As a result, a number of prior art devices have been proposed or demonstrated which display caption text in such a manner that it results in minimal to no effect on the portion of the audience not requiring its use. For example, in U.S. Pat. No. 4,859,994 issued to Zola, Zola discloses a liquid crystal display that is placed at the bottom of a movie screen which forms alpha-numeric images in plane-polarized light against a cross-polarized background such that the alpha-numeric captions can be read with the use of polarized glasses. In U.S. Pat. Nos. 6,005,536 and 5,648,789 issued to Beadles, et. al, Beadles et. al. disclose captioning glasses which receive the caption data via a wireless connection and then displays it in the field of view of the user. In U.S. Pat. No. 5,570,944, issued to Seder, Seder discloses a system in which the caption text is displayed on a panel mounted on the rear wall of the theater and the user is given a small reflecting device which reflects the text located on the panel so that it can be seen by the user. In U.S. Pat. No. 4,673,266 issued to Fiumi, Fiumi discloses a system in which the caption text is stored in a memory device which then displays the text on a separate screen near the movie screen in response to signals encoded on the film outside the image area. In U.S. Pat. No. 6,785,539 issued to Hale, Hale discloses a system for wirelessly triggering a portable device by IR or radio transmission where the portable device is pre-programmed with the caption text or an audible version thereof.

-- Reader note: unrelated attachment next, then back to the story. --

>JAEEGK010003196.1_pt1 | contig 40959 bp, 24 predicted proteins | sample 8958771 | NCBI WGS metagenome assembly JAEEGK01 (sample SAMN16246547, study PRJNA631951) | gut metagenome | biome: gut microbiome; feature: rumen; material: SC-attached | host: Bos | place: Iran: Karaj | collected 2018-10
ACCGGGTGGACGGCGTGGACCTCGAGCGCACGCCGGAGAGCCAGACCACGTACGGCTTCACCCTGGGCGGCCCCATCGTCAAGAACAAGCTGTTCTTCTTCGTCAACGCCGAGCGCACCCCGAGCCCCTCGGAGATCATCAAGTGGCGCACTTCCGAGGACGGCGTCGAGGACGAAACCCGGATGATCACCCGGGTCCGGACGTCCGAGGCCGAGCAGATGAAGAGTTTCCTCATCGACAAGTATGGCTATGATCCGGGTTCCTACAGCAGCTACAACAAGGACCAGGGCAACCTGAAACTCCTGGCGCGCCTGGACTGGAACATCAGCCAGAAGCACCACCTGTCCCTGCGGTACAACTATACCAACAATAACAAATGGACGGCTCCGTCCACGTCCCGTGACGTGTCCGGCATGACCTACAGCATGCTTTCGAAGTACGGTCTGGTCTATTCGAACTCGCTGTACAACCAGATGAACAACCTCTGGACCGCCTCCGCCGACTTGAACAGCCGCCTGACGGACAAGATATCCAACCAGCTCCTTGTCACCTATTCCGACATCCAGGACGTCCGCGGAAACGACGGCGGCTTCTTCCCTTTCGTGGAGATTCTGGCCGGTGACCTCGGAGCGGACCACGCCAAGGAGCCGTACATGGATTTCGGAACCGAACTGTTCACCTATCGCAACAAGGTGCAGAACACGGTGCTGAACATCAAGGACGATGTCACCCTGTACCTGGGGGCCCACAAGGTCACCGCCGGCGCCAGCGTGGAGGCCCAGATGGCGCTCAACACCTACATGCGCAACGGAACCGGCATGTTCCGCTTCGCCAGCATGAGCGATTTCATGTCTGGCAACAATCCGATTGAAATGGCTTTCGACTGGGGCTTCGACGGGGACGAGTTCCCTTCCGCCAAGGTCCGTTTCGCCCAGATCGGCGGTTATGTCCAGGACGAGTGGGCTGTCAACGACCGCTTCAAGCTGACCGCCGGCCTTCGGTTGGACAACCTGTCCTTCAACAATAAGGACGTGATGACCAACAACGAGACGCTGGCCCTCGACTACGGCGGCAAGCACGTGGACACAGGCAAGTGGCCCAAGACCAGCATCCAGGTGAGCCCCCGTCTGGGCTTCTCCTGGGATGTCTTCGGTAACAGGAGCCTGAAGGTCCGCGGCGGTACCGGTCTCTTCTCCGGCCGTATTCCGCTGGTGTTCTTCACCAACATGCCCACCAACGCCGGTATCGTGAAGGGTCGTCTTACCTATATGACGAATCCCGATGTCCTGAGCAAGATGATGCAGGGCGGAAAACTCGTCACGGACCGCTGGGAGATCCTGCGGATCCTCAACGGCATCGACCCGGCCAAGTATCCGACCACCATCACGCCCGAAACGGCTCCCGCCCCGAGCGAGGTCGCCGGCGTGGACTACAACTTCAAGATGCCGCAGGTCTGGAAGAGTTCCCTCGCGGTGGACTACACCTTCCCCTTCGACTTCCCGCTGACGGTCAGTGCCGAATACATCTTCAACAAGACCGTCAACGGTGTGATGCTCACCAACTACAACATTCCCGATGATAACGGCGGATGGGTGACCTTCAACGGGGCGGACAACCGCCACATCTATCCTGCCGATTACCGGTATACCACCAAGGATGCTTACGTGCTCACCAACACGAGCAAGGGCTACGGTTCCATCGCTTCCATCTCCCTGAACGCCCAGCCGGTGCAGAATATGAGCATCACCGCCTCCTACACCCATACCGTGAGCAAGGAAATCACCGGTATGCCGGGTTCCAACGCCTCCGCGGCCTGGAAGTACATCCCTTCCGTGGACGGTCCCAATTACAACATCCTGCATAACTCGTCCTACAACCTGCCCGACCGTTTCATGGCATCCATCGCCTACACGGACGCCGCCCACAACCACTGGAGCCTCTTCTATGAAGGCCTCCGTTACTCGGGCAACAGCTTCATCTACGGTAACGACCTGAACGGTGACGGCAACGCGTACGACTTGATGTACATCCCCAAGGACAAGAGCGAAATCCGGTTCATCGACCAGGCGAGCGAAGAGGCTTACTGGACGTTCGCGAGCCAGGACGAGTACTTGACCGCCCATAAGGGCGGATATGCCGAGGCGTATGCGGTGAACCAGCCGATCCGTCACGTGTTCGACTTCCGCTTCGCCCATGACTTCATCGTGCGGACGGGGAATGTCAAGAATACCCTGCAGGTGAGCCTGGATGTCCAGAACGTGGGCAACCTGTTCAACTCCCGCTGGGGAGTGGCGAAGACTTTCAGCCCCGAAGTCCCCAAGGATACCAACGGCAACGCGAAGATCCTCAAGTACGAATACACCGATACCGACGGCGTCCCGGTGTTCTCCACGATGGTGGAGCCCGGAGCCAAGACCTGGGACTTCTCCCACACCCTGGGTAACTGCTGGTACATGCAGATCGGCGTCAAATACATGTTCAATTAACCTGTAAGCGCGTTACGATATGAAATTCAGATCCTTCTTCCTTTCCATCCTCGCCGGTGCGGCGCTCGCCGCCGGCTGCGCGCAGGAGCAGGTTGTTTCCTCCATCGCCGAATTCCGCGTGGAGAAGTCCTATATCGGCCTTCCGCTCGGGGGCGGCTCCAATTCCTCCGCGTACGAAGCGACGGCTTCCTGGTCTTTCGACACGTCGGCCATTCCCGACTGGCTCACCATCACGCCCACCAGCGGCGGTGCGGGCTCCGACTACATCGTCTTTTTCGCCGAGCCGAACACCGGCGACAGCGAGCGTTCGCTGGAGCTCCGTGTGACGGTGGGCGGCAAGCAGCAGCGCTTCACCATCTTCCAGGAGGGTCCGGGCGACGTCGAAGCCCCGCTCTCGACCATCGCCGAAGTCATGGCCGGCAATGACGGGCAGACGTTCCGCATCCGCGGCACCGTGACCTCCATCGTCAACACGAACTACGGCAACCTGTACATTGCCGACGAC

The problems with the prior art captioning devices concern the acceptance, economics and the implementation of the captioning system. Acceptance of a particular system depends on the amount it distracts members of the audience who do not need to use the system. The economics and implementation of prior art devices involve the capital outlay required per theater. In some of the prior art devices a new screen, wiring and installation may be required for each theater, in addition to the cost of the individual devices used by the patrons to access the caption text. For example, in the Zola U.S. Pat. No. 4,859,994 system, the installation and cost of a large LCD panel, (perhaps 20 feet by 1½ feet in size), the auxiliary lamp or mirror and the electronics needed might be cost prohibitive. Also, there is the additional cost of the individual polarized glasses for each of the patrons. Likewise, the Seder U.S. Pat. No. 5,570,944 system requires the installation and cost of an additional display unit mounted on the rear wall of each theater, additional wiring, and individual mirror devices for each person using the system.